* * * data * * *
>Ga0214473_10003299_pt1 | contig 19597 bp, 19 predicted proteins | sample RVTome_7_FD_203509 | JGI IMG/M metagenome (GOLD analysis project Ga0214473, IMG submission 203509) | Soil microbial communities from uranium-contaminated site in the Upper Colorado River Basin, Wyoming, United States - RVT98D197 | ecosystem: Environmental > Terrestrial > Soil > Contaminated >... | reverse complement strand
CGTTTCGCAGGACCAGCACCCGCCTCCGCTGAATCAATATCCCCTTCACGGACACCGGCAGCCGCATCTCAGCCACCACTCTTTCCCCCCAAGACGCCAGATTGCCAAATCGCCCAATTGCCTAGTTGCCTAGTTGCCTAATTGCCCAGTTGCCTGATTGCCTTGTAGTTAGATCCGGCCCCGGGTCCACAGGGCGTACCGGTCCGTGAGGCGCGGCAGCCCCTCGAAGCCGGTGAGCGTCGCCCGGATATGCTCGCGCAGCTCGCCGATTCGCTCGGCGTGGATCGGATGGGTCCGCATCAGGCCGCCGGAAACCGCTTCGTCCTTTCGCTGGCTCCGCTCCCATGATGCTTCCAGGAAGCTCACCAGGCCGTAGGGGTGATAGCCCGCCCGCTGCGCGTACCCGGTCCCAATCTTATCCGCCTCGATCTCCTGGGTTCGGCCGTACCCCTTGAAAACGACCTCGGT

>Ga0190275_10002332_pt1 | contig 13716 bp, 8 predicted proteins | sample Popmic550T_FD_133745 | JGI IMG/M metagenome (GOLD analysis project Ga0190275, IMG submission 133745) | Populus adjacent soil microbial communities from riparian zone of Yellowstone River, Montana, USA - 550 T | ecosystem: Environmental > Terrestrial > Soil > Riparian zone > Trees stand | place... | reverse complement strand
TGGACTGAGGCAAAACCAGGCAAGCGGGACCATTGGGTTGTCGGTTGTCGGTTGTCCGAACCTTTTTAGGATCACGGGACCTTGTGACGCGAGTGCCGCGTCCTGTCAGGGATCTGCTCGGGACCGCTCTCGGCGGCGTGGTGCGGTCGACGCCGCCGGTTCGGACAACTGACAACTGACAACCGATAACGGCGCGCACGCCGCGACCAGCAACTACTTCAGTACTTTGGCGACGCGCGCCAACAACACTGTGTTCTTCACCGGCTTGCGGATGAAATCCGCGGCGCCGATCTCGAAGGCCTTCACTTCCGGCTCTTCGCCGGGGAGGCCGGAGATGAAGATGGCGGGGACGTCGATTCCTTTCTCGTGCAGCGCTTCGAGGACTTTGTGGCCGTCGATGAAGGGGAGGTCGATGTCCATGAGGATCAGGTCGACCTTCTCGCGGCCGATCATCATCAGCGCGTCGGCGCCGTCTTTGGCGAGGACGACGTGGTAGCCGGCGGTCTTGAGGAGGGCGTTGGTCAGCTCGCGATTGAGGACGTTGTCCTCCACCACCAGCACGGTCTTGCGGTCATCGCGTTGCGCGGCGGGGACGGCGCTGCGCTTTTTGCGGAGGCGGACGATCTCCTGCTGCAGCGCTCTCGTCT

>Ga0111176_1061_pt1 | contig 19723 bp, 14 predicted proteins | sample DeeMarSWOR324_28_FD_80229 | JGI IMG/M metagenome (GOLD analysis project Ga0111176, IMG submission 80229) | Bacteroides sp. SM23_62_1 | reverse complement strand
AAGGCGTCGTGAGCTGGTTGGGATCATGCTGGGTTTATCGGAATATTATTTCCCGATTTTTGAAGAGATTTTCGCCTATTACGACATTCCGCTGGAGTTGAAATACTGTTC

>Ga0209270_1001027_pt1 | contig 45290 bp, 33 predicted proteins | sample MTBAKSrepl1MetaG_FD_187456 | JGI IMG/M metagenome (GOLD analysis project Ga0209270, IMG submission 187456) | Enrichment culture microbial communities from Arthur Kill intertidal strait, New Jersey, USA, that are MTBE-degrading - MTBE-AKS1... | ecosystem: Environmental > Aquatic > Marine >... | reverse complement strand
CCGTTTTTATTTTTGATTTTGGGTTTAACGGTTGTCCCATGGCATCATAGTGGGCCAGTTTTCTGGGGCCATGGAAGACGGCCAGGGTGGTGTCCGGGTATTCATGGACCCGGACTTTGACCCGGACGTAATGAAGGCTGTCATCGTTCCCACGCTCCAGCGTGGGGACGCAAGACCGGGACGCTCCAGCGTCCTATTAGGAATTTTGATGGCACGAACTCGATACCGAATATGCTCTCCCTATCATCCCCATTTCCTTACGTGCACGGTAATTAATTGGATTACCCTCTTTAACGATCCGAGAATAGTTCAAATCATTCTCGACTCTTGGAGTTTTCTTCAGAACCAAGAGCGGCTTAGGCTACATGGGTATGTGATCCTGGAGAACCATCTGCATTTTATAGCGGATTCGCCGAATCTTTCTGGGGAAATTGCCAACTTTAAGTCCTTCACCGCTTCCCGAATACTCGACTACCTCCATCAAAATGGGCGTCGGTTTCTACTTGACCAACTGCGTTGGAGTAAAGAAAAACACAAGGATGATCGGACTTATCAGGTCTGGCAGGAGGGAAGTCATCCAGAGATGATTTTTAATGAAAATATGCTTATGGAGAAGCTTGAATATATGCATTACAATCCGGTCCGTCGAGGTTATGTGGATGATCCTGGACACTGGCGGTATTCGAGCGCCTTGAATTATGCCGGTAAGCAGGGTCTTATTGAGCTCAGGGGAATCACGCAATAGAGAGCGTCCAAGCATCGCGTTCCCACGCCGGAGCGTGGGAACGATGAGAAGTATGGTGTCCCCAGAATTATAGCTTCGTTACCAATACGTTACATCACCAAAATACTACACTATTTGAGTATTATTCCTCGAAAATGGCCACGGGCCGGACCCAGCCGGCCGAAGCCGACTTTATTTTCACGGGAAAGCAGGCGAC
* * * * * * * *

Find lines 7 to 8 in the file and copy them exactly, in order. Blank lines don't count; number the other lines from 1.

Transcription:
>Ga0209270_1001027_pt1 | contig 45290 bp, 33 predicted proteins | sample MTBAKSrepl1MetaG_FD_187456 | JGI IMG/M metagenome (GOLD analysis project Ga0209270, IMG submission 187456) | Enrichment culture microbial communities from Arthur Kill intertidal strait, New Jersey, USA, that are MTBE-degrading - MTBE-AKS1... | ecosystem: Environmental > Aquatic > Marine >... | reverse complement strand
CCGTTTTTATTTTTGATTTTGGGTTTAACGGTTGTCCCATGGCATCATAGTGGGCCAGTTTTCTGGGGCCATGGAAGACGGCCAGGGTGGTGTCCGGGTATTCATGGACCCGGACTTTGACCCGGACGTAATGAAGGCTGTCATCGTTCCCACGCTCCAGCGTGGGGACGCAAGACCGGGACGCTCCAGCGTCCTATTAGGAATTTTGATGGCACGAACTCGATACCGAATATGCTCTCCCTATCATCCCCATTTCCTTACGTGCACGGTAATTAATTGGATTACCCTCTTTAACGATCCGAGAATAGTTCAAATCATTCTCGACTCTTGGAGTTTTCTTCAGAACCAAGAGCGGCTTAGGCTACATGGGTATGTGATCCTGGAGAACCATCTGCATTTTATAGCGGATTCGCCGAATCTTTCTGGGGAAATTGCCAACTTTAAGTCCTTCACCGCTTCCCGAATACTCGACTACCTCCATCAAAATGGGCGTCGGTTTCTACTTGACCAACTGCGTTGGAGTAAAGAAAAACACAAGGATGATCGGACTTATCAGGTCTGGCAGGAGGGAAGTCATCCAGAGATGATTTTTAATGAAAATATGCTTATGGAGAAGCTTGAATATATGCATTACAATCCGGTCCGTCGAGGTTATGTGGATGATCCTGGACACTGGCGGTATTCGAGCGCCTTGAATTATGCCGGTAAGCAGGGTCTTATTGAGCTCAGGGGAATCACGCAATAGAGAGCGTCCAAGCATCGCGTTCCCACGCCGGAGCGTGGGAACGATGAGAAGTATGGTGTCCCCAGAATTATAGCTTCGTTACCAATACGTTACATCACCAAAATACTACACTATTTGAGTATTATTCCTCGAAAATGGCCACGGGCCGGACCCAGCCGGCCGAAGCCGACTTTATTTTCACGGGAAAGCAGGCGAC